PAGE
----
The effect of fireworks at the moment of explosion seems impossible to reproduce on paper, due to its ephemeral and iridescent nature. Yet in late 19th century Japan, Jinta Hirayama undertook this challenge by publishing an extraordinary catalogue.
While the purpose of the booklet was once to show Hirayama Fireworks Company’s customers the variety and originality of its pyrotechnic productions, complete with instructions for use, today the illustrated fireworks catalogue stands before our eyes as a valuable work of graphic art. 86 magnetic illustrations, geometric and elegant, rigorous and striking, that manage to evoke the brilliance and magnificence of the fireworks as they appear at night and constitute the restored reproduction of the original catalogue, dated 1883.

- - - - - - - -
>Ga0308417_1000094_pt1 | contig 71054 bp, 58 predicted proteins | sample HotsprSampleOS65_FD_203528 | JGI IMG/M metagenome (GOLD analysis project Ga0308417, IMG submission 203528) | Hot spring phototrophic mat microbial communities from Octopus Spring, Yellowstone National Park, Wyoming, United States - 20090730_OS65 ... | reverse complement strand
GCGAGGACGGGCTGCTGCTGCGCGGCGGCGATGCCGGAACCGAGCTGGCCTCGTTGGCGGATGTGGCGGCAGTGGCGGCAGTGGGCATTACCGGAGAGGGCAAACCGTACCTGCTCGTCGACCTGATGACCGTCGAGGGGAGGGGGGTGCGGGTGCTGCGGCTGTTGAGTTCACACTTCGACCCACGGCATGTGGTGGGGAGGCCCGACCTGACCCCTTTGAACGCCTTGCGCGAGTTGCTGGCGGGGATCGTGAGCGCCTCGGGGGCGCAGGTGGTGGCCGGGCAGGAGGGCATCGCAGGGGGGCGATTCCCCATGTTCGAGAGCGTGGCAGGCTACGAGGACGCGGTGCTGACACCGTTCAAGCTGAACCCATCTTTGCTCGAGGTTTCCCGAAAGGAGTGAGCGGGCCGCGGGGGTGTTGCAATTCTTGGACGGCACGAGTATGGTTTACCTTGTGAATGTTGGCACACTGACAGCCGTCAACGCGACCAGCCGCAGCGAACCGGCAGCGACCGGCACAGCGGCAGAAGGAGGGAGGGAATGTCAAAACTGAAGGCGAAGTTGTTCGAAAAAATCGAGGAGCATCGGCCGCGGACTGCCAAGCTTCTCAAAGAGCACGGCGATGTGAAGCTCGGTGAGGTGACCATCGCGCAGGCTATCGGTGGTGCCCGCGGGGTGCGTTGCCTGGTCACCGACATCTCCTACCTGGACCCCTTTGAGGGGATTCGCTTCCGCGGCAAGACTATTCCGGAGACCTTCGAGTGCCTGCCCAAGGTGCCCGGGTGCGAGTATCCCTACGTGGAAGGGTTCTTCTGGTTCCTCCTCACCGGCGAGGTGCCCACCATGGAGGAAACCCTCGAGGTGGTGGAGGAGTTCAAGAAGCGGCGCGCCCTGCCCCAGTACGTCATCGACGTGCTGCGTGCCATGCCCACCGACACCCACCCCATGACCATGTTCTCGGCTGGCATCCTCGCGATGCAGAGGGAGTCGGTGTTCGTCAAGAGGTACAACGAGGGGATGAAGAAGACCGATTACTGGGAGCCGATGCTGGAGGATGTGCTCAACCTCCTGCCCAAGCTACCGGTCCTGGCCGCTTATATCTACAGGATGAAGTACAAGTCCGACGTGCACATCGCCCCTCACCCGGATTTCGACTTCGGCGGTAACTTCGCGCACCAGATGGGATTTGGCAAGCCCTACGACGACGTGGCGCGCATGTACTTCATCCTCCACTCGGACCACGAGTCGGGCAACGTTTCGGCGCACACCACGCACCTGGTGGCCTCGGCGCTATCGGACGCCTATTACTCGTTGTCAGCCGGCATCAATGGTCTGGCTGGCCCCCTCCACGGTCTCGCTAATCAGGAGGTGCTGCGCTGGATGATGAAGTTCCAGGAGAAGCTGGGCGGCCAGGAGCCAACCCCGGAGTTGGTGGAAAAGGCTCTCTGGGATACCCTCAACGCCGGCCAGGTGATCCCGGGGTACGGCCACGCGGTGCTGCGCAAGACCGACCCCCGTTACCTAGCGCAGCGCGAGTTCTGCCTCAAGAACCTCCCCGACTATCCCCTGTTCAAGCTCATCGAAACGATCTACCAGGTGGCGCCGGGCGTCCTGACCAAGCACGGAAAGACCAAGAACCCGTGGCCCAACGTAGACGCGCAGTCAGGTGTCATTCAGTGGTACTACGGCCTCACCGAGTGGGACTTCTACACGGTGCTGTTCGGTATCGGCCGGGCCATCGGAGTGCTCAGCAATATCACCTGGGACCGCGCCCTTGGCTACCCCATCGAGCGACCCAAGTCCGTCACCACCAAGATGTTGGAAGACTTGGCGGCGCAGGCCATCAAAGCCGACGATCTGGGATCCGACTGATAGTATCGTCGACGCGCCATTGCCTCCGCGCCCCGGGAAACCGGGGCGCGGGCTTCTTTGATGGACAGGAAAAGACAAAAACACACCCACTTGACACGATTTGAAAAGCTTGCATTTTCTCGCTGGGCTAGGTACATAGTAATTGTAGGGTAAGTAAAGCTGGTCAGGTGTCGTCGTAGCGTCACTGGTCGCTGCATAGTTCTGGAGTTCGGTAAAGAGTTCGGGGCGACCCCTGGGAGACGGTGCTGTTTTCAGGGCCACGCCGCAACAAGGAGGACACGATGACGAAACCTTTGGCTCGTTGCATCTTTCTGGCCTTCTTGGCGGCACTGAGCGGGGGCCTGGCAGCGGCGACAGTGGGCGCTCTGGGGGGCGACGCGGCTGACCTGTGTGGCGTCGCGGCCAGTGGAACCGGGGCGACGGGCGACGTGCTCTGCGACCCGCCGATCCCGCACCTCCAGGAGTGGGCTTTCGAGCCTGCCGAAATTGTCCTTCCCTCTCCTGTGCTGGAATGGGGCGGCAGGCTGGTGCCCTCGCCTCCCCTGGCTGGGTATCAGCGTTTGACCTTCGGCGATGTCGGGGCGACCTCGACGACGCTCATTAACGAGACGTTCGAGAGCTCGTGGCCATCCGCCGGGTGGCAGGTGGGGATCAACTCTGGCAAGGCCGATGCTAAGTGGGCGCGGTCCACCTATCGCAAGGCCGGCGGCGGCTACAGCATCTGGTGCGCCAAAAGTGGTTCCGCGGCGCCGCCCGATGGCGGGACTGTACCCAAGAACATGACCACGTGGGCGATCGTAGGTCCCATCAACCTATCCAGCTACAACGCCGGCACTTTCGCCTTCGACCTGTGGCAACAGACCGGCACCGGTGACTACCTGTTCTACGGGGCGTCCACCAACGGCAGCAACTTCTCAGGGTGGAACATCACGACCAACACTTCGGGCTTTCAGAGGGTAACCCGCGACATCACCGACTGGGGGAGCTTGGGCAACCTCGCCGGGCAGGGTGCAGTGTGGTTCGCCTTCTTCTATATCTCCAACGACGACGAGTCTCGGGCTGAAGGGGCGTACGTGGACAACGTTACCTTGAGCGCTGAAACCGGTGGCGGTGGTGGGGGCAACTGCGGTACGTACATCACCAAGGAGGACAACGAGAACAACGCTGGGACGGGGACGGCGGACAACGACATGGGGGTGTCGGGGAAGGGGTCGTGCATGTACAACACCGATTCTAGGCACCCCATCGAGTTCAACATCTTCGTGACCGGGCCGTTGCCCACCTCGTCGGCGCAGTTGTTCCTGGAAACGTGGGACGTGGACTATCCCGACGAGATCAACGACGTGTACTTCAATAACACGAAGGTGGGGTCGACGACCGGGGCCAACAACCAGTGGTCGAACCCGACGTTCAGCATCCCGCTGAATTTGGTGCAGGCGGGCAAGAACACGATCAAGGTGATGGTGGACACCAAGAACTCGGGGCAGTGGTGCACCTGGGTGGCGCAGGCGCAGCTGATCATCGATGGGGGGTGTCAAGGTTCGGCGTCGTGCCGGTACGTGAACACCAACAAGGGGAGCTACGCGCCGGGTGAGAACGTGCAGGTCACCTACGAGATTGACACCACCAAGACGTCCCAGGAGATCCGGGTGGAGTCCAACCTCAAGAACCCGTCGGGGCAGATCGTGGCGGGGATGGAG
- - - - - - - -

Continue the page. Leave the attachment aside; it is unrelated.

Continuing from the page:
It was precisely in those years that Hirayama’s company distinguished itself in the production of fireworks, making notable technical innovations that culminated in a new expressive horizon: from the exclusive use of orange hues, it moved on to a riot of colours.
As well as being a source of inspiration, the singular illustrations intrigue the beholder with ever-changing combinations, and lead right back to the Japanese etymology of the term: page after page one seems to see ‘flowers of fire’ (in Japanese, hanabi). An unusual and original book, with the unmistakable flavour of yesteryear of an art that has never gone out of fashion.
With a precious childhood memory by Aoi Huber Kono, and lettering on the cover by Luca Barcellona.